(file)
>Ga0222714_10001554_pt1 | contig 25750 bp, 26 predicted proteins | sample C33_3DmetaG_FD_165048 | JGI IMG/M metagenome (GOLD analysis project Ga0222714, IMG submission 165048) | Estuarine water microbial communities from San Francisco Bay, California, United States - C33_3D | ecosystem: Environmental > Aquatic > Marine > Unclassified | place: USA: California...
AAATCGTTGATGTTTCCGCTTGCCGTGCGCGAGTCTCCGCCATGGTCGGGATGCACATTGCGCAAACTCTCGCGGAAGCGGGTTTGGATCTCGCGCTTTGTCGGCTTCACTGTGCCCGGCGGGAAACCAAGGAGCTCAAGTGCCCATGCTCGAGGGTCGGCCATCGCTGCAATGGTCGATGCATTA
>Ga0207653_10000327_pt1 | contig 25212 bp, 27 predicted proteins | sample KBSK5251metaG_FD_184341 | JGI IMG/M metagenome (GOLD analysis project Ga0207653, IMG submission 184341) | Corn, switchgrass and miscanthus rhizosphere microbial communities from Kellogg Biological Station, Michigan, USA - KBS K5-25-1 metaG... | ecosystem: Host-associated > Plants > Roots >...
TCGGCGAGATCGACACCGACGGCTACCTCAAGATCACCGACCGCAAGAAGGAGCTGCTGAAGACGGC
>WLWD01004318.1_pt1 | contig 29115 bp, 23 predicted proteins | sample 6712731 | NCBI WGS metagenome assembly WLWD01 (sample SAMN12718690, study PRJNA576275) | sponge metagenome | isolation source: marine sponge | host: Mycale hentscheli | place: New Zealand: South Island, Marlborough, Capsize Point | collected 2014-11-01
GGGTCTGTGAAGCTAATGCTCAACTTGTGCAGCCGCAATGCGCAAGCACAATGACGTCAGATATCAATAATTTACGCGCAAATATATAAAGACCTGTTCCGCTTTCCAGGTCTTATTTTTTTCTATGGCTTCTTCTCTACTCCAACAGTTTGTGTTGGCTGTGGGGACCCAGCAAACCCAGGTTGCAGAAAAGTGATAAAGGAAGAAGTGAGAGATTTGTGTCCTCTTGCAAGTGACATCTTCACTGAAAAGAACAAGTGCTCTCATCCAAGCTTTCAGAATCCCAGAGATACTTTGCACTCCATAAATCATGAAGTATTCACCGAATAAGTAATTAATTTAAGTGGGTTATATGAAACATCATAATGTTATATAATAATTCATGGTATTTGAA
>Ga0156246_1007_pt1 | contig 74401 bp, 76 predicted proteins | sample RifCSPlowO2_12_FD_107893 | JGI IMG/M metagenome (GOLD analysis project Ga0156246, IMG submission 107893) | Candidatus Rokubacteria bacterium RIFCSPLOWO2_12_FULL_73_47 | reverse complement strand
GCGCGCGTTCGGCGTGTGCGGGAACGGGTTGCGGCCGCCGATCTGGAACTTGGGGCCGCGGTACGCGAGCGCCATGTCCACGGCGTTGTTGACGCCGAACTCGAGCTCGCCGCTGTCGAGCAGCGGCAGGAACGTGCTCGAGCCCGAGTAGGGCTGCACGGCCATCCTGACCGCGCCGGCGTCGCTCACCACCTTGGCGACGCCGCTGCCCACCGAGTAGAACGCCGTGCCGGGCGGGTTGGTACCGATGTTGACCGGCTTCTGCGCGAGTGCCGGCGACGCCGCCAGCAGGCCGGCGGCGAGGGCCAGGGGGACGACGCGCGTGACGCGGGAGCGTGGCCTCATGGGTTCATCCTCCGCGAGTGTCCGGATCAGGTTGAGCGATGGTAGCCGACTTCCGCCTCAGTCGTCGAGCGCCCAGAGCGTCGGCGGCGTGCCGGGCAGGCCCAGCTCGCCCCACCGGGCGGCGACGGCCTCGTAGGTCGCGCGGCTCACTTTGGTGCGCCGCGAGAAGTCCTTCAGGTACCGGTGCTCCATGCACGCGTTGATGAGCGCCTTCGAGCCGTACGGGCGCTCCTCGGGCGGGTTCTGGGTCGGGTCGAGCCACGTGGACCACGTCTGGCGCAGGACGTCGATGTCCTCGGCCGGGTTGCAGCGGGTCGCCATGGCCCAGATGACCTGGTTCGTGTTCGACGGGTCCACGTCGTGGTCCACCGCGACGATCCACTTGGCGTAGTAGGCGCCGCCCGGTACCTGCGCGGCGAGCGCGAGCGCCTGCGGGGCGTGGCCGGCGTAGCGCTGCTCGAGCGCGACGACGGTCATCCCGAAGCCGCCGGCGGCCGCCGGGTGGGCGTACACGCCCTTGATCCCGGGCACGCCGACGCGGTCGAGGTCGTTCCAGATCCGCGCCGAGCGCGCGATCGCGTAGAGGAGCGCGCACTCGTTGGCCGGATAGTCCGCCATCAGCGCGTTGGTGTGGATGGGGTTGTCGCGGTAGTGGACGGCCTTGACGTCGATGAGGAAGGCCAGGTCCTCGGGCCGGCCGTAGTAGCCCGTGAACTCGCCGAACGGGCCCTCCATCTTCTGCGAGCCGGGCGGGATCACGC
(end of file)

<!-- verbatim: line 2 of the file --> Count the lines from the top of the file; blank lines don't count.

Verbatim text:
AAATCGTTGATGTTTCCGCTTGCCGTGCGCGAGTCTCCGCCATGGTCGGGATGCACATTGCGCAAACTCTCGCGGAAGCGGGTTTGGATCTCGCGCTTTGTCGGCTTCACTGTGCCCGGCGGGAAACCAAGGAGCTCAAGTGCCCATGCTCGAGGGTCGGCCATCGCTGCAATGGTCGATGCATTA